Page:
A new process being developed by Arizona State University researchers enables color printing on a microscale with a simple, inexpensive additive manufacturing process.
Chao Wang, an assistant professor of electrical engineering in the Ira A. Fulton Schools of Engineering at ASU, has invented a solution-based additive manufacturing process to “paint with light” on glass and plastics. Wang’s novel printing method uses light to control the photochemical reduction of metal microstructures on an engineered optical material.
The technique opens new avenues for color printing on the microscale, including printing on surfaces such as wearable optical devices and flexible displays. It also allows for the creation of colored, high-resolution pictures without applying complex and expensive semiconductor-processing techniques.
A peer-reviewed manuscript on this work, “Structural color printing via polymer-assisted photochemical deposition,” authored by Wang, Yu Yao, a Fulton Schools associate professor of electrical engineering, and students working in their labs, was recently published in the research journal Light: Science & Applications.
Wang’s new technology is based on polymer-assisted photochemical metal deposition, or PPD. The new technology is used at room temperature, is nontoxic and provides a solution-based additive manufacturing process that does not require any heating, vacuum deposition or etching steps. This allows for the printing of ultrathin and smooth silver surfaces to act as the top light-absorptive film in the engineered optical material, which also includes thick and reflective films on the backside.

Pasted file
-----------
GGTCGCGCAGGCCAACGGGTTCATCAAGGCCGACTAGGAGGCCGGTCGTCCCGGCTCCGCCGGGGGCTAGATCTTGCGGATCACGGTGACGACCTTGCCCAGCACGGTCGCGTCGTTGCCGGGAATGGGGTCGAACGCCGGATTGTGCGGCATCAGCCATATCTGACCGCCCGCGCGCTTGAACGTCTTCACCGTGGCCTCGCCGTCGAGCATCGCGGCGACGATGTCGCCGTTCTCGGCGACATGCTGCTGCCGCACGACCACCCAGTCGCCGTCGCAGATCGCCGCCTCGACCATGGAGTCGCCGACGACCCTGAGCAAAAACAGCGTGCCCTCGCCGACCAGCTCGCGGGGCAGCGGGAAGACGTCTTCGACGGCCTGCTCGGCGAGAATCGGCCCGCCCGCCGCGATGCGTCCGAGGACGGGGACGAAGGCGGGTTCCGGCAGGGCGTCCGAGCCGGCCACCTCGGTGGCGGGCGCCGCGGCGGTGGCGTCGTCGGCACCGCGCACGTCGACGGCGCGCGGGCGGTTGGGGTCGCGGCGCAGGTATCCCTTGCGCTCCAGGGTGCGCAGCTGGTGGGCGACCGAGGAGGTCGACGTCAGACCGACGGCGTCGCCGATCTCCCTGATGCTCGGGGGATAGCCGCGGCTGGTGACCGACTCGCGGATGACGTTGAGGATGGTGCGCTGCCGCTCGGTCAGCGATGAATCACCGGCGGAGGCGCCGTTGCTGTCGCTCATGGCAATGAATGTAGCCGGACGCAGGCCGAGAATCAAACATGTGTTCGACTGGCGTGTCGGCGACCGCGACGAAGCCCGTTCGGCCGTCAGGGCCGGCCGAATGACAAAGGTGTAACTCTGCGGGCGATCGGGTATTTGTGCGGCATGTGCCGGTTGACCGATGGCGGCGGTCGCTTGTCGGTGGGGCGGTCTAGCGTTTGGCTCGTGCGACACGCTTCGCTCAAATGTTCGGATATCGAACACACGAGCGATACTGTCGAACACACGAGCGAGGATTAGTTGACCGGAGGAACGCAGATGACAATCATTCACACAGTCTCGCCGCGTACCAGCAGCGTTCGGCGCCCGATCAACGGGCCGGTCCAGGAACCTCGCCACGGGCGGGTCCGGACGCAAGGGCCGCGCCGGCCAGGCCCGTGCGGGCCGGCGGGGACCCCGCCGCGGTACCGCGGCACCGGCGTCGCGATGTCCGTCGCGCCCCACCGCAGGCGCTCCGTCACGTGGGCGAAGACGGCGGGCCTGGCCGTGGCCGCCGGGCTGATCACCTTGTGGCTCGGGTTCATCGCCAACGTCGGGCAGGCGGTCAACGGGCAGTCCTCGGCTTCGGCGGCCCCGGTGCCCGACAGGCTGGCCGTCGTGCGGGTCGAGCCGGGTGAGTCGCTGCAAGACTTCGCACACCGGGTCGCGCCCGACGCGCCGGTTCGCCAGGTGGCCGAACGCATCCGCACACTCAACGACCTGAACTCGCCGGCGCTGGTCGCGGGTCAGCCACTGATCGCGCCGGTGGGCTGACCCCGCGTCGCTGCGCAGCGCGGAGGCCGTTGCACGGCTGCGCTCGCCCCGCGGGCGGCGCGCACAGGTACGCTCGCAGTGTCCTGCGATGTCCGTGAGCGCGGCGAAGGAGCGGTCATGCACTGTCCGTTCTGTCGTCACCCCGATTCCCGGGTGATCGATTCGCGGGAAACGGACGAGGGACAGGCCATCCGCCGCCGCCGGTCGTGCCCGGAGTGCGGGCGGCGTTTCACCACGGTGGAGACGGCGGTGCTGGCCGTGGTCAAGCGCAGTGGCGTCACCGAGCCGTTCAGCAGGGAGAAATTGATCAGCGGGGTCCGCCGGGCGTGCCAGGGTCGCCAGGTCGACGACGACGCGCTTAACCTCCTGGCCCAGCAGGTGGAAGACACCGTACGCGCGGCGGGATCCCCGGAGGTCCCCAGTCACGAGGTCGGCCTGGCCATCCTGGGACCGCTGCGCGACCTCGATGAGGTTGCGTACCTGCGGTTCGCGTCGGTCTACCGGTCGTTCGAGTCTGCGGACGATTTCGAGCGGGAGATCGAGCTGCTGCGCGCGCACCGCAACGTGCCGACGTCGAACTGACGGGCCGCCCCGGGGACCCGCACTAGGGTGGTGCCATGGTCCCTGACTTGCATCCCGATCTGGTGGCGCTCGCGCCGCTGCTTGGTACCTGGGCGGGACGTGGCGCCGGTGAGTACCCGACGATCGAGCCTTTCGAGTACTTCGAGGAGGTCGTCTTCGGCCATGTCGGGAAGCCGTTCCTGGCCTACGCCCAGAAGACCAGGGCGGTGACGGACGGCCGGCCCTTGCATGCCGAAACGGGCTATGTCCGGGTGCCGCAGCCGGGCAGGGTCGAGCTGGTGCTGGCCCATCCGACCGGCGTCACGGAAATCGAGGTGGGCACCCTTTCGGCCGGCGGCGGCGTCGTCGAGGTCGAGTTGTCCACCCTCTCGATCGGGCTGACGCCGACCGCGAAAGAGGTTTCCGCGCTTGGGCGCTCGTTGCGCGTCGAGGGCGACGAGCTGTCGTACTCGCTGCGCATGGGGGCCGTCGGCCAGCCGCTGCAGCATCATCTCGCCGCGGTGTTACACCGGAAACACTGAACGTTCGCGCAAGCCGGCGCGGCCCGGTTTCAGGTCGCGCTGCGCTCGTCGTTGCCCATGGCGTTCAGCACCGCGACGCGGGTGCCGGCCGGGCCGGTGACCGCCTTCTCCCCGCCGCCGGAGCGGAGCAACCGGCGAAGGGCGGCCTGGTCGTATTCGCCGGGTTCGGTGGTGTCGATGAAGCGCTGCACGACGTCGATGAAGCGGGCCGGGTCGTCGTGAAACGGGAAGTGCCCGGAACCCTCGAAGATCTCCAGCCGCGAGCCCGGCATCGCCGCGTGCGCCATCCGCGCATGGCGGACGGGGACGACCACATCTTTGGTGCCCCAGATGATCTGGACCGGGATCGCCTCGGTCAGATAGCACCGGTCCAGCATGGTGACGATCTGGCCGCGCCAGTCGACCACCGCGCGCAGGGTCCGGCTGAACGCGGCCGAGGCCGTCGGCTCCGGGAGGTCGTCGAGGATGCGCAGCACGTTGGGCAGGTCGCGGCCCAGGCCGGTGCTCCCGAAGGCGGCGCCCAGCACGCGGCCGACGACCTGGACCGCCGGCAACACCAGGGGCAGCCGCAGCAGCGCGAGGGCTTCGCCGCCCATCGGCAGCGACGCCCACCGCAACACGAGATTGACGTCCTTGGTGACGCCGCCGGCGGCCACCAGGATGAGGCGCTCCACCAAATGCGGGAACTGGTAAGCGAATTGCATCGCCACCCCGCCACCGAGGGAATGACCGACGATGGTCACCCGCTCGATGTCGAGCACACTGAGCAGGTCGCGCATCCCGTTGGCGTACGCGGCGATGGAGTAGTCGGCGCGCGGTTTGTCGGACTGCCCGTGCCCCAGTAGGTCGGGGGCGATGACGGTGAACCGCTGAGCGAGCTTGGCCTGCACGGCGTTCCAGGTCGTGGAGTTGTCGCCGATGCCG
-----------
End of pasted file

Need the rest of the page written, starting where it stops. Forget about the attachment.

Wang says this advance sprang from the team’s previous work in creating a new additive manufacturing technique for high-quality 3D printing of metal objects.
“This is an extension of that work,” Wang says. “Unlike conventional metal printing techniques that rely on high-temperature laser heating, our developed technology is a solution-based printing process. Here, we show it is also applicable in creating more complex photonic structures.”
The team introduced a polymer in the precursor solution that functions like “sticky hands” to connect the reduced metal nanoparticles together into continuous and smooth films. This means the printed metal film is a composite of metal nanoparticles and a small amount of the sticky-handed polymer.
To vividly display color in the printings, the authors engineered optical material in the form of a multilayered, thin-film structure called a Fabry-Perot Cavity. It functions similarly to the colorful pigments from paintings that absorb light from specific wavelengths. The Fabry-Perot Cavity absorption is affected both by the thicknesses of printed metal films — controllable even when thinner than 10 nanometers — and the designed film stack dimensions the films are printed on.
“Photons interact with the cavity structures to absorb a particular wavelength of light allowing you to display a new color,” Wang says.
In this process, ultraviolet light is used to program a photochemical reduction of silver in a solution at room temperature. Therefore, light is used directly to “print” color pixels down to micrometer sizes.
“It has been a very fun experience to be able to use light to create microstructures that can, in turn, control light,” Wang says. “This is a good example of how multidisciplinary thinking helps in research.”
Top image courtesy of Unsplash
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